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My Turn, Karina Reyes: Nothing can replace in-person learning

By Karina Reyes

As a teacher, I strive to bring learning into the classroom through different media: textbooks, pictures, videos and internet sites. And now students even have access to virtual reality — goggles that can give students a sensation of being at an actual site.

I think back on my own experiences as a student and remember learning from a textbook, my teacher showing film strips of famous events, and even tuning in to live coverage of 9/11 on a classroom TV.

And while visuals and videos are powerful, nothing can replace truly experiencing these places in person.  

Two weeks ago, I had the privilege of accompanying 42 Knollwood Elementary School students, staff members and parents on a learning expedition to New York City. As part of Rowan-Salisbury Schools’ status as a renewal district, Knollwood has a focus on experiential learning — helping students connect the content, standards and skills they are learning in the classroom to the world around them.

In order for students to be selected for this trip to New York, they were required to do a research project on some of the sites they would visit and their significance. As I listened to student presentations several months ago, what struck me was they lacked schema — they had never seen buildings so tall or statues so significant thus they were unable to make the connection of their importance.

Schema, the background knowledge and connections to experiences or other concepts, is what really helps students grasp new concepts and make deep and lasting learning.  

On the morning of July 12, as I watched the students excitedly look out the bus windows at the tall buildings and their heads literally bobbing as we walked into Times Square trying to take everything in, I realized that this was a perspective that could never be replicated in the classroom.

Now when these students learn about population growth and crowded infrastructure, they will remember the time they were in a throng of people packed so tightly in Times Square all they could do was keep moving with the wave. As they learn about the history of America, the movements that and diversity that makes up our country, they will remember standing in the Great Hall of Ellis Island and learning about what it was like for those immigrants.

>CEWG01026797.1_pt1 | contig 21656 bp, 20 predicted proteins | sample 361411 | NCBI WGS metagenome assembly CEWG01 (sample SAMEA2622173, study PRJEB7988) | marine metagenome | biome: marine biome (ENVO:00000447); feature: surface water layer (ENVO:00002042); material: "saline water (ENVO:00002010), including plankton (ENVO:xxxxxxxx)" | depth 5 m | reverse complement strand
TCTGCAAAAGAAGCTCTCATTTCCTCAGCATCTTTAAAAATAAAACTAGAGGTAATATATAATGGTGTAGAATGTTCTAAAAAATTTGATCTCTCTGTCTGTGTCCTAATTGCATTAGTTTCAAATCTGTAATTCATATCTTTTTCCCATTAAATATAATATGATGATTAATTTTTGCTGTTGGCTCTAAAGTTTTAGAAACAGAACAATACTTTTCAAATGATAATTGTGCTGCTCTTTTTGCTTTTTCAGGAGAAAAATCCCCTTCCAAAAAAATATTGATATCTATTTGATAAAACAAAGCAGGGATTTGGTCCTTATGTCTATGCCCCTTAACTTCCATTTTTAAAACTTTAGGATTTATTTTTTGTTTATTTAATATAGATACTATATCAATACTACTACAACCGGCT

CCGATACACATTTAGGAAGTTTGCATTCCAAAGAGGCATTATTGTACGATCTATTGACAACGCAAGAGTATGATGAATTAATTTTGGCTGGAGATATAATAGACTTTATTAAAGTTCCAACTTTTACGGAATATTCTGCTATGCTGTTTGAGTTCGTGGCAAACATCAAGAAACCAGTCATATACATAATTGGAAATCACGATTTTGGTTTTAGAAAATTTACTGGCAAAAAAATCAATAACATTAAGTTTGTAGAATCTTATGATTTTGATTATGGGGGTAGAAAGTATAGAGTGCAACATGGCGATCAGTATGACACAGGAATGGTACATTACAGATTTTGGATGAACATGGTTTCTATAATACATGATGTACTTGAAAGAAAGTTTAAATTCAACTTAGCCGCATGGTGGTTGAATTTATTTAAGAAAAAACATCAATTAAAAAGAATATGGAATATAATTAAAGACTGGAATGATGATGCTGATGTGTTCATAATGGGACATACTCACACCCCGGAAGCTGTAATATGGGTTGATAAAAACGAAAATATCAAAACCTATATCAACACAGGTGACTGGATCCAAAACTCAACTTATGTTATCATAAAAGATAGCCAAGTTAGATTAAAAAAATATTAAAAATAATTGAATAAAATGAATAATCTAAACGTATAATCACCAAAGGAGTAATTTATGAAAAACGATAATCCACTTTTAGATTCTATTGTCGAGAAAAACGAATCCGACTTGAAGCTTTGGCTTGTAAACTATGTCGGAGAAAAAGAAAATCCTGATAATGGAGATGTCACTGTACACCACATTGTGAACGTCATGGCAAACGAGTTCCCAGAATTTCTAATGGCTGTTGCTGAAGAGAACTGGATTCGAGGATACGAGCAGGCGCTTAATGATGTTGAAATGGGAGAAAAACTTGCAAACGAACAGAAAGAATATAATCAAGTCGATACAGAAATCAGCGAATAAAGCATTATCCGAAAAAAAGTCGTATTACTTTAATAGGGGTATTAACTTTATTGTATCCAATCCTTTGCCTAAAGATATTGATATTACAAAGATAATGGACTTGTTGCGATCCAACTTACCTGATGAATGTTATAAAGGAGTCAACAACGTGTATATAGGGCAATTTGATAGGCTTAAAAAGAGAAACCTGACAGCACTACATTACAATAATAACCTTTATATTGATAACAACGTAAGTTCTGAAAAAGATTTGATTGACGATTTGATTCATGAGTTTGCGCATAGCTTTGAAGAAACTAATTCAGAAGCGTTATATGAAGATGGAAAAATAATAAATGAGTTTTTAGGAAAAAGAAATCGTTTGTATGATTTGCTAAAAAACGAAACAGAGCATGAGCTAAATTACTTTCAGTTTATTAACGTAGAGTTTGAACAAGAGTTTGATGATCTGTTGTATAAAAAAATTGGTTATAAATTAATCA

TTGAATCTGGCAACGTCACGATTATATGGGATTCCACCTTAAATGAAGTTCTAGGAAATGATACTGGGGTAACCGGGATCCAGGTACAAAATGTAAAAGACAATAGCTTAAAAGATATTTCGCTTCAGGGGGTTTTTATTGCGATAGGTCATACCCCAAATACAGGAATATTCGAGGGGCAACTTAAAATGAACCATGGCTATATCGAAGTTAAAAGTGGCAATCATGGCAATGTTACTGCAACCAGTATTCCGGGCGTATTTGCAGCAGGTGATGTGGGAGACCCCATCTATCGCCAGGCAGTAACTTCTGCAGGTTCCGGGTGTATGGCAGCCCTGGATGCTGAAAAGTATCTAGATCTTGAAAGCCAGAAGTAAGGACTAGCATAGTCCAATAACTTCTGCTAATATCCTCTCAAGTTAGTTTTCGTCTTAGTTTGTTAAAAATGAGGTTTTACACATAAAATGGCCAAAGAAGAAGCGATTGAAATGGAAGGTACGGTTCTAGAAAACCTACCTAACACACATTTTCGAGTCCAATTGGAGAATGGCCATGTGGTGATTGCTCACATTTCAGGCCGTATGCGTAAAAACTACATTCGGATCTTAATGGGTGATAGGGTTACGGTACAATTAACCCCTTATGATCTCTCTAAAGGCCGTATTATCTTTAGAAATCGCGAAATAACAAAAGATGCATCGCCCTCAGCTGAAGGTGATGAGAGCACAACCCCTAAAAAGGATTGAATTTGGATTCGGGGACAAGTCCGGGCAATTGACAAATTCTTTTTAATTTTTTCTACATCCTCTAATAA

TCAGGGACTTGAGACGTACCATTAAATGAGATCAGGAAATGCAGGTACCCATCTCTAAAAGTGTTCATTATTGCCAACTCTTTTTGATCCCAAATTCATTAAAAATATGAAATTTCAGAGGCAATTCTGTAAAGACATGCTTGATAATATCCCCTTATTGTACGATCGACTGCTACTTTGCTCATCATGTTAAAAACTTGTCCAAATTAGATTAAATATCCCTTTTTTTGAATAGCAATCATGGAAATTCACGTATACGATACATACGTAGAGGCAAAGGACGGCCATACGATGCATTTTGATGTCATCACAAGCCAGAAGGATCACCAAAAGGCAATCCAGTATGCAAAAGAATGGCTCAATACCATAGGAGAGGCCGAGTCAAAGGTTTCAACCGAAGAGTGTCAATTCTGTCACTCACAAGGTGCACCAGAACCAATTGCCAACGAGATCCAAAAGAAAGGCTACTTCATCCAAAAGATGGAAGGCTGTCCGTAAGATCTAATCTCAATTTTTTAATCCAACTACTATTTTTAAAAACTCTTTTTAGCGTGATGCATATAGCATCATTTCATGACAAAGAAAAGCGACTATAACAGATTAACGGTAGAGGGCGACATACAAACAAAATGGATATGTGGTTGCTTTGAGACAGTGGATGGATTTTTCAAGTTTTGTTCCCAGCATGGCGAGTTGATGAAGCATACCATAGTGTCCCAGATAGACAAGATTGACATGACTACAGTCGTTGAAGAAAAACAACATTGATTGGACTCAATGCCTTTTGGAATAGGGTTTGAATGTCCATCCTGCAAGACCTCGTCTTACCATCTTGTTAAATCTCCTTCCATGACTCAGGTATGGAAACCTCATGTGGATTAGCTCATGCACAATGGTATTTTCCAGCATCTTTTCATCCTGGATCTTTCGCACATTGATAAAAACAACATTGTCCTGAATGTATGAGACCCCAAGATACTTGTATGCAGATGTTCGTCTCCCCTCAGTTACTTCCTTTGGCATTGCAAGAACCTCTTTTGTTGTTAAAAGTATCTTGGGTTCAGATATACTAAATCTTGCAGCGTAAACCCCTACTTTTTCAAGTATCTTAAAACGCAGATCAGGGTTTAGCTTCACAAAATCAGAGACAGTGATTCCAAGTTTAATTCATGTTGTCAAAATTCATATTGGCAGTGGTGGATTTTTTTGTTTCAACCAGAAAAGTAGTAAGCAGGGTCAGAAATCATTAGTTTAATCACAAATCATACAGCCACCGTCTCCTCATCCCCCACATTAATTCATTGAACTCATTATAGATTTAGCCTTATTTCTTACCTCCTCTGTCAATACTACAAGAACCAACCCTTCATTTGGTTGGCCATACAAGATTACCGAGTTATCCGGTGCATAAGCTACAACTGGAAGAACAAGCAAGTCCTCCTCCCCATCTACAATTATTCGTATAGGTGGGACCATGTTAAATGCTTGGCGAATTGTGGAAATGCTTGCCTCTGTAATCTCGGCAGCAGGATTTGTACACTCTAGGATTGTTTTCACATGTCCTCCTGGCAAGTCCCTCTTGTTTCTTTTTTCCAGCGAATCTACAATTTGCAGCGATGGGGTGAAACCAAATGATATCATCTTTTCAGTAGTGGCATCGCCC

I am fortunate that I have had multiple opportunities to travel through my life. But I looked at New York City with a fresh perspective during this trip. I saw students’ eyes grow big and jaws drop as they looked up Fifth Avenue and literally saw buildings as far as their eyes could stretch.

No photo in a book, in a projector or in a pair of goggles can replicate that sensation.  

While not every unit of study can be accompanied by such a momentous learning expedition, we have an opportunity as a community. Parents, let us take our students to the parks, statues and ceremonies that are held in our own town to help them learn about history. Businesses, open your doors and invite students in to learn about the principles of economics they are learning about in the classroom and why that math concept is important to understand.  

Technology is an amazing gift, but nothing can replace an authentic learning experience in which students can stand in the place of generations before them or put into practice what they have learned in the classroom.

Karina Reyes is a fourth-grade teacher at Knollwood Elementary School.



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